This zany little stop-motion short has caused quite a sensation on the popular video-sharing website, YouTube, and it was with some surprise that I discovered that this apparently-"amateur" film was recognised as legitimate on the Internet Movie Database. This eligibility arises from the fact that the film has featured at two well-known film festivals: the Boston Underground Film Festival and the Riverrun International Film Festival. "Tony vs Paul" was written and directed by two first-time filmmakers, Paul Cummings and Tony Fiandaca, who also star as two former friends who engage in a wacky stop-motion battle through the countryside of Massachusetts, USA.
The film makes use of pixilation an animation technique using live actors as stop-motion objects which was made popular back in 1952 in Norman McLaren's short, "Neighbours." It uses the technique exceedingly well, with the characters' movements always seeming completely smooth, particularly when each man finds himself gliding a good one metre above the ground (an effect accomplished by continuously jumping into the air for each frame). According to the filmmakers, the film took two months to film and edit, and stop motion being a relatively tedious process you can imagine what sort of patience the two must have been required to have. The film's soundtrack, which is a catchy little techno tune, was performed by the third and final credited crew member, Christopher Donovan.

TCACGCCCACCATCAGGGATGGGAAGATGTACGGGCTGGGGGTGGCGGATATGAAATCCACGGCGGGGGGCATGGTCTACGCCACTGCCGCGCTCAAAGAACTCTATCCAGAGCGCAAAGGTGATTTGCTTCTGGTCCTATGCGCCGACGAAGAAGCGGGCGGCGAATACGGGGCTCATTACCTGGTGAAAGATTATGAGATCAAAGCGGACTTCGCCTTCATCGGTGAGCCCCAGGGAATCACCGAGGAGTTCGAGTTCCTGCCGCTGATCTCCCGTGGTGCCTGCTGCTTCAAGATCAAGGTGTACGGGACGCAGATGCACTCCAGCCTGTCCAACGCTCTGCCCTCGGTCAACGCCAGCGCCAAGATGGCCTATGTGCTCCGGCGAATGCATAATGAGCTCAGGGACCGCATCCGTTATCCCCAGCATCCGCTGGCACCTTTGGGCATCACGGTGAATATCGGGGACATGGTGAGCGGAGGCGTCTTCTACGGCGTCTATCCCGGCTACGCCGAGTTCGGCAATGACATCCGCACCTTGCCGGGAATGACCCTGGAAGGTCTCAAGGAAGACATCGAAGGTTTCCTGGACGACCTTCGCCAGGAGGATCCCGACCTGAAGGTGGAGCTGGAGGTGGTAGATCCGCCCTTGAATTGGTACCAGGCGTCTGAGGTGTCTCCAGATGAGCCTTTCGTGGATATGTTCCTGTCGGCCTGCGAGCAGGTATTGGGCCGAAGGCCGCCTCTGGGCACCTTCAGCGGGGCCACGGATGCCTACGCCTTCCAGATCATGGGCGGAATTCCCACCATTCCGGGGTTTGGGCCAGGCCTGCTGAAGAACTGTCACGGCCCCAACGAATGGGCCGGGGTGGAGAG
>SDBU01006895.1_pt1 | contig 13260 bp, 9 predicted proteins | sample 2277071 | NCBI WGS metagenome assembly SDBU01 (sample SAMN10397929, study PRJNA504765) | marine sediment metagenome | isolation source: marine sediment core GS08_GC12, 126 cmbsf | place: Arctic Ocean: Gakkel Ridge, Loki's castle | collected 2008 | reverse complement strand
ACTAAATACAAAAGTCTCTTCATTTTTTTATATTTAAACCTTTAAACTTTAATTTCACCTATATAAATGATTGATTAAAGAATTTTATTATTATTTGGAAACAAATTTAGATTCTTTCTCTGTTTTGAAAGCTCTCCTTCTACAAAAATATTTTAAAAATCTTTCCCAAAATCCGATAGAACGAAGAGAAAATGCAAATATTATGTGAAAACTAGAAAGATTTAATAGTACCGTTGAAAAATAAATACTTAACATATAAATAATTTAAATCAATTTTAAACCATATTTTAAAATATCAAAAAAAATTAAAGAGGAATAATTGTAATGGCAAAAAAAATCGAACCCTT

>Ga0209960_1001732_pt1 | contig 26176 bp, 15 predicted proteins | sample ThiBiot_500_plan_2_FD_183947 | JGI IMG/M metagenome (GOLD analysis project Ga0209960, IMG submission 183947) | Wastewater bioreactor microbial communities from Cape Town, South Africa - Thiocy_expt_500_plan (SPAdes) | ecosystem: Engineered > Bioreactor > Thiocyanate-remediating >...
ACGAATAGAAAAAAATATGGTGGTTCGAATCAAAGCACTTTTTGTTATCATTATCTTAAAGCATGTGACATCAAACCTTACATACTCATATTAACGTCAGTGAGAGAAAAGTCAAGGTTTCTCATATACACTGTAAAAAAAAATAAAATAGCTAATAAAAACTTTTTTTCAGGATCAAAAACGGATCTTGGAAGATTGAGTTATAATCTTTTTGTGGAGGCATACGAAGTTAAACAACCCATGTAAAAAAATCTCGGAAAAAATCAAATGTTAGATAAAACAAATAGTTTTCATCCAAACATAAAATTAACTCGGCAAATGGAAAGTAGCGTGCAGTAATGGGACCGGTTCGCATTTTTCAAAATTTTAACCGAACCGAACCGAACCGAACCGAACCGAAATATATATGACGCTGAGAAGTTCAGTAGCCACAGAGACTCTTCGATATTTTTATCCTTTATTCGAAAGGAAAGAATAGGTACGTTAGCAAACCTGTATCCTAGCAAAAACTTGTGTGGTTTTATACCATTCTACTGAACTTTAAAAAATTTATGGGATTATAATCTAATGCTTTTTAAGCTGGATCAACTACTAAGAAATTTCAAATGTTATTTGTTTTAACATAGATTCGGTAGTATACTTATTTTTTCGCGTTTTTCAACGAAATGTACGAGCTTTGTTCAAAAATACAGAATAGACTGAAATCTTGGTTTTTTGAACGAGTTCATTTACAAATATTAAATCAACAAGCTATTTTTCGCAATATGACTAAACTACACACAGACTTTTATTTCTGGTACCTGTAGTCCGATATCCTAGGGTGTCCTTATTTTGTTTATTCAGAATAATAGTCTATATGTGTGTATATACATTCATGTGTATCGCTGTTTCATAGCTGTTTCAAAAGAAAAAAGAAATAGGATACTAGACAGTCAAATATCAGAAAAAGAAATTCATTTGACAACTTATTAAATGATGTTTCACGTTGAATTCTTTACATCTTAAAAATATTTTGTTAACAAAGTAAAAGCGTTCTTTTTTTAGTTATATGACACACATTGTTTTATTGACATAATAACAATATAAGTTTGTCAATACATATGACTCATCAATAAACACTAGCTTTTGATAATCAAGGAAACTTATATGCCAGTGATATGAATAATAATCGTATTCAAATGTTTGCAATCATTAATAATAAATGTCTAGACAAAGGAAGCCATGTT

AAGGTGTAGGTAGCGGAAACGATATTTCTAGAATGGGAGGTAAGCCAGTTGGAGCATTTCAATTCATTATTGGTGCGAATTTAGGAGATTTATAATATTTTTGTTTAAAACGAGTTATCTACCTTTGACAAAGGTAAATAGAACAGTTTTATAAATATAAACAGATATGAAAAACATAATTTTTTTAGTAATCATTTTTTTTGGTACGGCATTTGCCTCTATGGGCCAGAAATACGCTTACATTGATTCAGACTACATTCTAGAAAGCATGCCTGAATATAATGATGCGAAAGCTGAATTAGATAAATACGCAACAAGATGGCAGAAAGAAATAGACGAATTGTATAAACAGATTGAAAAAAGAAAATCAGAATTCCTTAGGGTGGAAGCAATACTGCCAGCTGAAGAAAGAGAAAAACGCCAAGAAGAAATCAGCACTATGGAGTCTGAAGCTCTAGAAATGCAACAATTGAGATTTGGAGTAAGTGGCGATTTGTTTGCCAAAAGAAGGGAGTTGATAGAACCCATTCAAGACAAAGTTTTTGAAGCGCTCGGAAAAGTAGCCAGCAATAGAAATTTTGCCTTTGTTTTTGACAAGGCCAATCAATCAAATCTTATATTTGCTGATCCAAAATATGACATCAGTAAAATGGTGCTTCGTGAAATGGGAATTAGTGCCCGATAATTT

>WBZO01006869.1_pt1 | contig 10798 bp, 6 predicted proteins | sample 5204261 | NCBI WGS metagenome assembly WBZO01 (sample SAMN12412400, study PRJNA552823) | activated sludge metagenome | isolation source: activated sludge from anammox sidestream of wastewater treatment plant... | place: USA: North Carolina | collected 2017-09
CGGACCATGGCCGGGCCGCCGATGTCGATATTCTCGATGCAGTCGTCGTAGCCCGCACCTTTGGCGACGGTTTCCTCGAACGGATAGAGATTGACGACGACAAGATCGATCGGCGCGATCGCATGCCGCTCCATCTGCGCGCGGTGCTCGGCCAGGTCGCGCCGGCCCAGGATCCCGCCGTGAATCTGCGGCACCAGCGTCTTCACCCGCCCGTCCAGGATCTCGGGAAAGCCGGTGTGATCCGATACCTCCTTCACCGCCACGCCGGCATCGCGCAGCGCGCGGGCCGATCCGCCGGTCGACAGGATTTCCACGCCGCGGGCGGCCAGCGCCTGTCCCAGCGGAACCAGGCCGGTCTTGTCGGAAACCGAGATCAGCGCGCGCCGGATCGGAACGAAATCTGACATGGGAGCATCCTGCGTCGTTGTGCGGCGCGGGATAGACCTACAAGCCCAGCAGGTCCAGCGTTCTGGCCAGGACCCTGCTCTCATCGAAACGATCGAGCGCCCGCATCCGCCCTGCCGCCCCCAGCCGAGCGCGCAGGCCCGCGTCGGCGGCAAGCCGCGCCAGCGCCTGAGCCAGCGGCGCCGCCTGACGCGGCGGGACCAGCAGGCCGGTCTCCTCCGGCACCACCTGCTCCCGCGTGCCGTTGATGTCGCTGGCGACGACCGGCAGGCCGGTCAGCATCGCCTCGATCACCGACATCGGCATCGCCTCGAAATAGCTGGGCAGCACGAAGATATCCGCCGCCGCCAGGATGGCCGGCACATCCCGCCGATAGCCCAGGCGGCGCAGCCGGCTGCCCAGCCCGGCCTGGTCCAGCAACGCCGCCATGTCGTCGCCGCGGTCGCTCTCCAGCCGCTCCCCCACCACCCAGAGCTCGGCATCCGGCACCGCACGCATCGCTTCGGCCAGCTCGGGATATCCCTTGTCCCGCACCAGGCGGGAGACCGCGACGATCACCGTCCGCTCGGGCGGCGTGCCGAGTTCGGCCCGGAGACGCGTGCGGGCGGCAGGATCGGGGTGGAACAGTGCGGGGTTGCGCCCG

To be perfectly honest, there's really nothing significant about this film. The story is virtually non-existent, and it doesn't say anything important or incite any powerful emotions. However, it does demonstrate the commitment of the two filmmakers so very well, and some of the visuals can only be described as "cool." I look forward to their next effort.
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